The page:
How to Get More (Ideal) Work as a Freelance Writer

If there’s one question I get asked more than any other, it’s this: How do I reach my target audience and get them to hire me?
 
So that’s what we’re covering today.
 
The approach I’m outlining below is applicable to almost any niche and for any type of freelance work. If you want the long-form version, you can read it here. Otherwise, I’m doing the shortened version below.
 
Let’s get to it.
 
1. Guest posting: Get in front of your target audience
 
In order for people to hire you, they first need to know A) you exist and B) that you know your stuff.
 
So how do you do that?
 
Step 1: Find out where your audience goes for information.
Step 2: Get published there.
 
Sites seen as authority-builders (both niche-specific blogs and large publications) are often looking for guest contributors. But they only accept the best pitches from people who have something new and interesting to say.
 
That’s why you need to come up with an interesting angle for your article, and then pitch it in a way that addresses the needs/goals of the publication. Your pitch should include a 1-3 sentence summary and a few bullet points on why the audience would care about reading it.
 
But where do you send your clever pitch?
 
Two main options here (most of the time).
 
Option 1: Go through the site’s guest contributor process if it’s outlined on the site.
 
Option 2: Build relationships with the editors/content managers you want to work with via Twitter. In my experience, a personal connection always seems to be more effective.
 
Note: Befriending on Twitter doesn’t mean following them and then immediately DMing them your pitch. It means getting to know them, interacting with them, and making steps toward a real, human connection. Try to approach it in a non-slimy way.
 
2. Make friends with people in your niche.
 
Paul Jarvis and I talked about this on the Creative Class podcast in depth, but here’s the gist of things: Having freelancer friends who do similar work means creating more opportunities for collaboration.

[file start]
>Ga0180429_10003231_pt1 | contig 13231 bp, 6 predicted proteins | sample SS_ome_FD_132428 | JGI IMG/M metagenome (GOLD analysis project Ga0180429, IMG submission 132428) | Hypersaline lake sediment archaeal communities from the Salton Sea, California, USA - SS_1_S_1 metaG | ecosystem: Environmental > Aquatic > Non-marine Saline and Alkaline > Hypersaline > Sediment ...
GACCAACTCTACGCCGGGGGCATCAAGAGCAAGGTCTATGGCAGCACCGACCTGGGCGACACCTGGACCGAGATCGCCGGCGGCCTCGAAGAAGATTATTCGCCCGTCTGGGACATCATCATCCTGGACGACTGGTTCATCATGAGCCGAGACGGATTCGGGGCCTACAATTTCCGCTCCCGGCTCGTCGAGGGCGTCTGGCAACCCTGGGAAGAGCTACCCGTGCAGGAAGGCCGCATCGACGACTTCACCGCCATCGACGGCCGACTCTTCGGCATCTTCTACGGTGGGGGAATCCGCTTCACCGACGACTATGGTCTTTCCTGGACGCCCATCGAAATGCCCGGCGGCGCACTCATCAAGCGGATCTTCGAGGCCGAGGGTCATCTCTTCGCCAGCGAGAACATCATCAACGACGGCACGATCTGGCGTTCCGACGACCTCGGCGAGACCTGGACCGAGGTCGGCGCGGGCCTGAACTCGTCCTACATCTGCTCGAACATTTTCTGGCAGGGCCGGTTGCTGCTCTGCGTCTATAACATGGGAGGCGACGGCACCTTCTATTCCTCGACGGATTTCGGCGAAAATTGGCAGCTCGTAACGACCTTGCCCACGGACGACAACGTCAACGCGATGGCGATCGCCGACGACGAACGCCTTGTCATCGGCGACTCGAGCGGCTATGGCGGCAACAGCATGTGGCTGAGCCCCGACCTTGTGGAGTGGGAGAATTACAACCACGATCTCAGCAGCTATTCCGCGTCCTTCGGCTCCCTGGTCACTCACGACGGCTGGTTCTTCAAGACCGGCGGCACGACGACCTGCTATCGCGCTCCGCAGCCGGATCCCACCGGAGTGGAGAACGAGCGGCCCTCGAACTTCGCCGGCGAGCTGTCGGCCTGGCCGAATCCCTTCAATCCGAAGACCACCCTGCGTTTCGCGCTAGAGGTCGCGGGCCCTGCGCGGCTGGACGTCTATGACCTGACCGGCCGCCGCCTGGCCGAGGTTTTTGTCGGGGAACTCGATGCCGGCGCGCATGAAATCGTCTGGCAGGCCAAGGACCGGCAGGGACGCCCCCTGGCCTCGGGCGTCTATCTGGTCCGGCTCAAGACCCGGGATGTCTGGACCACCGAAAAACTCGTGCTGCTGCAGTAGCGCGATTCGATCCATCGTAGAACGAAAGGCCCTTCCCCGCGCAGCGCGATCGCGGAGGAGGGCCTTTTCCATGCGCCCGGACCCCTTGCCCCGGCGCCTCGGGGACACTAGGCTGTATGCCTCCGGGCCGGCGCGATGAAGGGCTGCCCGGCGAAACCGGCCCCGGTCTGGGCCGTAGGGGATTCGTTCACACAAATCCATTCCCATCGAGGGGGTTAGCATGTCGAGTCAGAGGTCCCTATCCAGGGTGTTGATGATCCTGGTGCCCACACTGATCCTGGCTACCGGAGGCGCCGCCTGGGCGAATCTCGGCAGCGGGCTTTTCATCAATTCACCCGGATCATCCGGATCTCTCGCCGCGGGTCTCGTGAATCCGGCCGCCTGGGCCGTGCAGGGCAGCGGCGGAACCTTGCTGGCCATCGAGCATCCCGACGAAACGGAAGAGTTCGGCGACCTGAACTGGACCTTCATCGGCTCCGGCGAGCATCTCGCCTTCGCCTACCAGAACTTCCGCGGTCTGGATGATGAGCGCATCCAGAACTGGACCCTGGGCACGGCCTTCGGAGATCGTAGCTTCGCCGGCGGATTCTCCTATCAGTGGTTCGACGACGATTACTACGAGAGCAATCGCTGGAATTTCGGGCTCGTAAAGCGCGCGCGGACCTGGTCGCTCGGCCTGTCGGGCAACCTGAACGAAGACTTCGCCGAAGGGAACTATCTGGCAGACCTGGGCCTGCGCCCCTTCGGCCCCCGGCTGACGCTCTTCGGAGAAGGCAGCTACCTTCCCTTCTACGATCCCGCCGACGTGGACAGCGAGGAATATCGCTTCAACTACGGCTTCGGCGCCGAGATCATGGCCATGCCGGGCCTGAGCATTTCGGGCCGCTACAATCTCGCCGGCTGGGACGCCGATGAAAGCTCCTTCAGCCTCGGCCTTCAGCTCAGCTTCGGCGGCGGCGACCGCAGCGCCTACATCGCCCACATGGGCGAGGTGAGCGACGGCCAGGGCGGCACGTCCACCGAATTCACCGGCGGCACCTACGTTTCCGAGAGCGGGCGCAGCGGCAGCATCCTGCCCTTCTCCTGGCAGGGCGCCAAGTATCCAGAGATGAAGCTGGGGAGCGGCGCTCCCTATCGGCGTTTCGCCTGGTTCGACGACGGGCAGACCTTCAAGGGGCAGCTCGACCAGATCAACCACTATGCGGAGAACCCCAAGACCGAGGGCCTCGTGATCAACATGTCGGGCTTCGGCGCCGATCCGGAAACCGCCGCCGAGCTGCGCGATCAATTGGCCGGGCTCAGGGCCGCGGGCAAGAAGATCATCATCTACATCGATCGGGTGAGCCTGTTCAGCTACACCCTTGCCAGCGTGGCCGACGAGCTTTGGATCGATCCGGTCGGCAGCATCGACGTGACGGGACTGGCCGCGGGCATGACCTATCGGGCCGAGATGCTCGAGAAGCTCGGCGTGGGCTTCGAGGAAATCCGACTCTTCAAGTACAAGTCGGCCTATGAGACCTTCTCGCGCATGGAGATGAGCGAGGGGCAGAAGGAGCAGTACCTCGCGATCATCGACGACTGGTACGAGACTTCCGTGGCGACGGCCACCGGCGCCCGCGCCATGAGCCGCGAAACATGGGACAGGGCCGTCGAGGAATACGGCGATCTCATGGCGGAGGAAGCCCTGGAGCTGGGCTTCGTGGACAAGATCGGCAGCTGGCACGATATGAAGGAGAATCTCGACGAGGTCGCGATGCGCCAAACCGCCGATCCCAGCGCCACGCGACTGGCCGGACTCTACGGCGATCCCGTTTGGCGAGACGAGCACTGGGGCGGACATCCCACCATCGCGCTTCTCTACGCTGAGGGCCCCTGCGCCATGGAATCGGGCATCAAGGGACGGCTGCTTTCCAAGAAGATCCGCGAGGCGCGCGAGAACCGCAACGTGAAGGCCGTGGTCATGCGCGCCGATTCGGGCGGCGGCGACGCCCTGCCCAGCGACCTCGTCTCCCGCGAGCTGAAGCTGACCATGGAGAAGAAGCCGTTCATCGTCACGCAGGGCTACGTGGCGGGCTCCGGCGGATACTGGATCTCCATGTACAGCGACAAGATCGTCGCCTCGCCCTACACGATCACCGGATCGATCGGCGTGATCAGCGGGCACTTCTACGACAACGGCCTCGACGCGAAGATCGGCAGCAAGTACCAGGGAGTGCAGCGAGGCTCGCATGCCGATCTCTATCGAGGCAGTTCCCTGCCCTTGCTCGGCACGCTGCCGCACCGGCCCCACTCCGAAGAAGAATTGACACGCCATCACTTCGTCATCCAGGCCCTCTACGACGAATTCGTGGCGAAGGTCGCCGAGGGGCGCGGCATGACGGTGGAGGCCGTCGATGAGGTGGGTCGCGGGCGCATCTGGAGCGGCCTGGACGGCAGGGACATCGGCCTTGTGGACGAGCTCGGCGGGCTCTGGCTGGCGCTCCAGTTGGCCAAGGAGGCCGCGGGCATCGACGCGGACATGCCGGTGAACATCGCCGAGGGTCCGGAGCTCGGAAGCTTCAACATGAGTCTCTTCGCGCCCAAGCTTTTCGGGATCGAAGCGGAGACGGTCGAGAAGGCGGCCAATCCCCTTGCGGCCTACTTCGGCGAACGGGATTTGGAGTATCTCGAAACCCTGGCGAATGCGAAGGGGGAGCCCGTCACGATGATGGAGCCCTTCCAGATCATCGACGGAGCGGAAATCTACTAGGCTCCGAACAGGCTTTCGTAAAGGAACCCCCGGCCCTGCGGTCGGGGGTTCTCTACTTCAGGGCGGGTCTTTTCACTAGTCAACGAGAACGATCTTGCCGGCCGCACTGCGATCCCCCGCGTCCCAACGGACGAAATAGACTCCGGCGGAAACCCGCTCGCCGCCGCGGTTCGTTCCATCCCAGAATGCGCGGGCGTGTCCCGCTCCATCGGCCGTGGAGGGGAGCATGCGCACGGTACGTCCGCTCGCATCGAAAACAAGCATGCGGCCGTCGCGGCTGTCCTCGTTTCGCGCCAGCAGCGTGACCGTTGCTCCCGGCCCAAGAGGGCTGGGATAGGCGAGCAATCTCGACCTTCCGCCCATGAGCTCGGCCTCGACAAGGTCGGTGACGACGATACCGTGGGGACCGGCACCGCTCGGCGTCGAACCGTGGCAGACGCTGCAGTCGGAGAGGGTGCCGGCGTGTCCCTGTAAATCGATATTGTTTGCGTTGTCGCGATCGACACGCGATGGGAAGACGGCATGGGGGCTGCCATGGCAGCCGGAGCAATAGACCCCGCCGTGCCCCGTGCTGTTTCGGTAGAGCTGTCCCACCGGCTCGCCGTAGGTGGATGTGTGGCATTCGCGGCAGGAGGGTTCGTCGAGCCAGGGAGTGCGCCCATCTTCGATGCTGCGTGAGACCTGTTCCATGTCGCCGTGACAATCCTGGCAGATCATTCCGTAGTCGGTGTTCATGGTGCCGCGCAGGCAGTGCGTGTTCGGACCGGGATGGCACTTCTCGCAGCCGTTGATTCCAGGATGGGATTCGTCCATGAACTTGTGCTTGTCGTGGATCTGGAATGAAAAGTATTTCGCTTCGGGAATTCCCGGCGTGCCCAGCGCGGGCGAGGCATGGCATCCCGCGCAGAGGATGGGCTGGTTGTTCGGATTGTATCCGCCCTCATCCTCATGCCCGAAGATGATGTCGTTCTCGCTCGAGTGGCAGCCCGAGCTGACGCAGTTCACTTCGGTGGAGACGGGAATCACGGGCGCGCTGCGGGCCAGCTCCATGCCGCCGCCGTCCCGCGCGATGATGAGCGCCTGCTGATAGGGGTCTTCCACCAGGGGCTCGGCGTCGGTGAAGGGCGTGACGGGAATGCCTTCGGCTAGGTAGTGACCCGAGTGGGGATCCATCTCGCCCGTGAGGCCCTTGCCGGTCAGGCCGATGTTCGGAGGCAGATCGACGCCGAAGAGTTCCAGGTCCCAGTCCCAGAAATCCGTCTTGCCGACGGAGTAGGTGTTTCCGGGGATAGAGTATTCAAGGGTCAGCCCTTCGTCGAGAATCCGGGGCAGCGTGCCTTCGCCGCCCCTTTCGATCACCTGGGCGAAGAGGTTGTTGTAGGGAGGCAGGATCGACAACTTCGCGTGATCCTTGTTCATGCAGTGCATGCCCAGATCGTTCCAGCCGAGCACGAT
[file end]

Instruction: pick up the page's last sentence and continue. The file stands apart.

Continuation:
As a single person, you can only handle so much work. When you get too busy, it’s good to have someone you trust and that does similar work to hand that off to. On the flip side, these friends can be the people you reach out to when things get slow on your end of things to see if they need extra help (or know someone who does.)
 
PLUS: Data shows that 81% of freelancers refer work to each other. It makes sense: Are you more likely to hand a project off to a complete stranger, or to someone you know and talk to regularly? The latter, every time. It’s a win-win.
 
More on this topic here.
 
3. Get face time with your ideal clients at in-person events.
 
Even if you’re introverted, it’s important to get occasional in-person events on your schedule. There’s just no perfect substitute for the opportunities that come from being in the same place (IRL) as a bunch of people working in your niche.
 
Relevant conferences, meetups, and special events are worth checking out—but make sure you leave time while you’re there for introducing yourself to people you want to meet. It’s scary to go up to a stranger and say, “Hi, I’m ____ and I do _____, nice to meet you”, but in my experience, it’s always worth doing.
 
What to look for at in-person events:

  • You’ve seen people you want to meet talking about going
  • It’s a niche-specific event, not a generalized, mass-gathering
  • It’s within your budget

If you’re really brave, you might even consider applying to speak at some of these events. Again, with your pitch, bring something unique to the table and be sure to tie in why it’s relevant to the audience and what they can expect to walk away with from your session. This is a great way for you to get in front of a large audience and to start building your authority on the topic you know best.
 
4. REFERRALS
 
Most freelancers (and small business owners, too) will tell you that the bulk of their business comes via referrals.

Why, tho? Because it puts you in the fast lane to conversion. If a friend tells you something is good, you believe it (unless your friend is a psycho, right?)
 
So to get referrals, you need to:

  1. Ask for them from past/current clients and your freelancer friends
  2. Be specific about what type of work you want referred
  3. Ask for a testimonial, while they’re at it (if they were happy with your project)

So many people forget/don’t want to ask for referrals. But you need to. Consistently.
 
Do the Work
 
Especially when you’re getting started with a new business, the whole “finding the right clients and then getting them to hire you” thing is scary—and hard. But following these steps should point you in the right direction. It worked for me, and it’s worked for others, too.
 
Put in the work, and you can make it happen.
 
Questions about pitching? Finding your niche? Email me and I’ll help you however I can.

This article originally appeared in my newsletter, A Cup of Copy. Sign up and get these free tips sent right to your inbox every other Wednesday.